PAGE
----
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Addressing the threat of interference

Steve Hughes explores the impact of electromagnetic interference (EMI) on communications and how this can be mitigated

Whether for condition monitoring or positioning control, fieldbus communication is crucial for connectivity in most modern manufacturing and process environments. 

Often, however, fieldbus systems are susceptible to electromagnetic interference (EMI) caused by switching in power supplies, motors and HVAC systems in a plant.

Fieldbus is an industrial network system for real-time distributed control, allowing for faster and better communication between equipment in a plant. 

The establishment of Ethernet-based fieldbuses such as Modbus, Profibus and Interbus in the 1970s and 80s created a demand for sharing data securely across field networks in real-time. This demand continues to grow, as more technologies emerge to provide plant managers with increasingly comprehensive insight and control into operations.

The number of communication protocols used globally presents a big challenge to plant managers. Fieldbus technology overcomes this by offering a variety of interfaces compatible with many industrial control products.

However, even the most modern technology has its practical limitations. One such limitation for fieldbus systems is the threat of EMI.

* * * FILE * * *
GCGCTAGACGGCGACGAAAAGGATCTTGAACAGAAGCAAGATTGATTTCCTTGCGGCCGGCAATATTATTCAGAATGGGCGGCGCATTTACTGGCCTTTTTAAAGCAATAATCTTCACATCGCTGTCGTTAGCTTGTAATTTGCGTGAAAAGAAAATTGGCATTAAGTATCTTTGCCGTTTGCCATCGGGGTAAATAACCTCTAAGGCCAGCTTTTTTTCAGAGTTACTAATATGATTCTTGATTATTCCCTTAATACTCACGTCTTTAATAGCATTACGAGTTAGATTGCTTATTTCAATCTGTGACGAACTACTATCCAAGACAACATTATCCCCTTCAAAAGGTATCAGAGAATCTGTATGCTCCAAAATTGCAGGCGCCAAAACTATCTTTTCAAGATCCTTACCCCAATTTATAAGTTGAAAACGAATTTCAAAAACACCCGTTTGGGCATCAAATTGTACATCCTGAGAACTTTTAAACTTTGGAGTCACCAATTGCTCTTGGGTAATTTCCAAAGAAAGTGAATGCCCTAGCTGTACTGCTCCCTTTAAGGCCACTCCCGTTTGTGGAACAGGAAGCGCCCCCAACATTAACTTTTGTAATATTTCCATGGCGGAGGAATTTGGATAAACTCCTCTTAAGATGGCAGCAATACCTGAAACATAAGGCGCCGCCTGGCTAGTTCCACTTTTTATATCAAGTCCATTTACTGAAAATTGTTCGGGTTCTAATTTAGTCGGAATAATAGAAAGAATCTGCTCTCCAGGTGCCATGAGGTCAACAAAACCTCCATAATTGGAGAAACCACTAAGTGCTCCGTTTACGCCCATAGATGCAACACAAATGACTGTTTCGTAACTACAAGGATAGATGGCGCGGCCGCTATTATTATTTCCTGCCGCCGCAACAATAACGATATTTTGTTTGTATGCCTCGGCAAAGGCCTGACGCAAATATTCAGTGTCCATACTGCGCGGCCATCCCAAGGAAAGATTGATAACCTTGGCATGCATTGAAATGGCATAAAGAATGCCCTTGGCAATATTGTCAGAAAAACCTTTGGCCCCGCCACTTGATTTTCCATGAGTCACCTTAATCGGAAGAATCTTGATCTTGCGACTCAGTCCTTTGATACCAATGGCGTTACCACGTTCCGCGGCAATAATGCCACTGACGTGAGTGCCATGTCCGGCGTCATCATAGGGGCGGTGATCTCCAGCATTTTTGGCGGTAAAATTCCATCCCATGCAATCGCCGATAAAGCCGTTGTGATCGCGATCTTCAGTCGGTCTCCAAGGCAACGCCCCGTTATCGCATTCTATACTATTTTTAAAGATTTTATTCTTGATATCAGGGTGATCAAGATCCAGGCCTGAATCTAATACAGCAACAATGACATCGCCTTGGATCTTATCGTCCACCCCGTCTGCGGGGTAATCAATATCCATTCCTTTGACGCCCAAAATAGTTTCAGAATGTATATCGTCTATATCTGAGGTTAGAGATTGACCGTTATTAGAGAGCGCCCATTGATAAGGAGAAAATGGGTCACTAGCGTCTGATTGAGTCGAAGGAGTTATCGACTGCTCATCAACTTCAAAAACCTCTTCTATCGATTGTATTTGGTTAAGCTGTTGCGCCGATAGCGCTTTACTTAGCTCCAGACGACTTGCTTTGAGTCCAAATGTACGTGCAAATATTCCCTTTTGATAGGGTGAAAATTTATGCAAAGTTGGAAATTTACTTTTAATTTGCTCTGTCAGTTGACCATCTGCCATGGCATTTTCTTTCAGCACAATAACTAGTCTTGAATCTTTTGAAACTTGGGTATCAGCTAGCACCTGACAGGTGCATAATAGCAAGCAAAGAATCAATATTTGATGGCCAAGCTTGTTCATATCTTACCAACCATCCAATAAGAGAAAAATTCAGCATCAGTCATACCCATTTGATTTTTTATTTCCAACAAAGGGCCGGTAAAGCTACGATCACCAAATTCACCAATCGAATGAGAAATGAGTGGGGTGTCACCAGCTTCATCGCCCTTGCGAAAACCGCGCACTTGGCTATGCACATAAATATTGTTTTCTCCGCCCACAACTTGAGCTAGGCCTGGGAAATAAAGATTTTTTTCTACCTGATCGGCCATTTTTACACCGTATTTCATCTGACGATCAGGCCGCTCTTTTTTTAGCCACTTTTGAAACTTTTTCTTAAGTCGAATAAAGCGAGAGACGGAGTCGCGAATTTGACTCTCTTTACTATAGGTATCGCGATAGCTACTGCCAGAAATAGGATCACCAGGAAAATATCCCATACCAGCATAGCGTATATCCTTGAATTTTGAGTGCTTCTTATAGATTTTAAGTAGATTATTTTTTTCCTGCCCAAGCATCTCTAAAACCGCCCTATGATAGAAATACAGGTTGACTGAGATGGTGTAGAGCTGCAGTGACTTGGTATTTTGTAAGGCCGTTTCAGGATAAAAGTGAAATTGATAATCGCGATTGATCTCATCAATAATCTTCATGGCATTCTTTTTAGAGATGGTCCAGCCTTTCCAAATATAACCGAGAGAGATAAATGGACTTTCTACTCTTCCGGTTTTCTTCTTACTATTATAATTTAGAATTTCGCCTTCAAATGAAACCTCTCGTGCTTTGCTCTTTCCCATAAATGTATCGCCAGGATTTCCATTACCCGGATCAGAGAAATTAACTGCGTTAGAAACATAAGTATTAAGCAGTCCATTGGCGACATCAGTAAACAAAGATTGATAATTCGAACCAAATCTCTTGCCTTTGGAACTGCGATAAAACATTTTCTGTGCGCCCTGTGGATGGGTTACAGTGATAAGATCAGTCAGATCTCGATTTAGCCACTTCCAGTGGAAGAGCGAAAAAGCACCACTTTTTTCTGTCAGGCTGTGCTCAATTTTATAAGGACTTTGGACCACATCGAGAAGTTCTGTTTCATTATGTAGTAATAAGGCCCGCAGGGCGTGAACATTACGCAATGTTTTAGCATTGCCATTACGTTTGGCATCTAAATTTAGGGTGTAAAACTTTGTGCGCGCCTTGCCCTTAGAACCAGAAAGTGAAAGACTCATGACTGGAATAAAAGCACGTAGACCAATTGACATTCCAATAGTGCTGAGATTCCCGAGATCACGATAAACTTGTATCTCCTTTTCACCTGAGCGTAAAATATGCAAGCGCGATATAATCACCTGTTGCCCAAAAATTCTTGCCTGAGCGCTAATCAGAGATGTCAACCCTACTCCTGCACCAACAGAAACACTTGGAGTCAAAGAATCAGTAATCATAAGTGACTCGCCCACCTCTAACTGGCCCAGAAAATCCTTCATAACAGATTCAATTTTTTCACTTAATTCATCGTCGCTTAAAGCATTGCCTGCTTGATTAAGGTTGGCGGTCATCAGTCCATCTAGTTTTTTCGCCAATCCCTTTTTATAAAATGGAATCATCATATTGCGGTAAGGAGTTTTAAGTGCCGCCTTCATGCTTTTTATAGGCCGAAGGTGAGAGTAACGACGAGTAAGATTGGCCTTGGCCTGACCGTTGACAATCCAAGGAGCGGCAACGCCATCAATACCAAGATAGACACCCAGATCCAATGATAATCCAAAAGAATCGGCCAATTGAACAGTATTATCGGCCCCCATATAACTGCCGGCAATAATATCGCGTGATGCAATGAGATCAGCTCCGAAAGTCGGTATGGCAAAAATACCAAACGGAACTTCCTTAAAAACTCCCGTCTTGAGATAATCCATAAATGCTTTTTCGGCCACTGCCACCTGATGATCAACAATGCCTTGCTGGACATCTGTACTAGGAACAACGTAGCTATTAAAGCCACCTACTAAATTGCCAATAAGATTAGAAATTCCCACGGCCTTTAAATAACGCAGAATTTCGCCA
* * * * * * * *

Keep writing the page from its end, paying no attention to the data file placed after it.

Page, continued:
Due to lower cost and simpler installation requirements of copper-based electrical interfaces in fieldbus technology, stray electromagnetic energy can cause interferences. Copper is a good electrical conductor, which means industrial equipment is often subjected to physical damage from high voltage EMI. 

However, one of the larger risks of EMI comes from the nature of the electrical systems found in manufacturing environments. 

Increasingly, more machinery motors are run by using variable speed drives (VSDs), while electronic devices will often feature switch-mode power supplies (SMPSs).

Both of these components produce high frequency electrical noise during use, which if left unfiltered can cause harmonic currents and EMI to propagate.

In addition to causing unreliable power supply to devices and leaving components susceptible to accelerated degradation, interference can affect the integrity of fieldbus data packages and reliability of communications — whether they are control signals or performance reporting — between devices and systems. .

Fortunately, EMI can be mitigated with the installation of network isolators. These isolators must operate in a multi-kV range given transceivers in an industrial automation system is usually surrounded by motors, servo drives and programmable logic controllers (PLCs).

Alongside network isolators to provide separation for key or particularly interference-prone equipment, mains filters can be used to mitigate EMI in electrical networks. Recommended for suppressing interference, REO UK’s CNW 101 is a single-phase mains filter with two single-stage lines for optimum dampening performance.

Ethernet-based fieldbuses continue to grow in popularity, and so long as technology evolves and manufacturing continues, this is unlikely to change anytime soon.

As more industrial companies employ more devices in their plants, it is vital to ensure that machines are communicating so they do not affect system integrity. The solution here is to make sure manufacturers are equipped with filters and isolators to minimise interference.

Steve Hughes is managing director of industrial power specialist REO UK.

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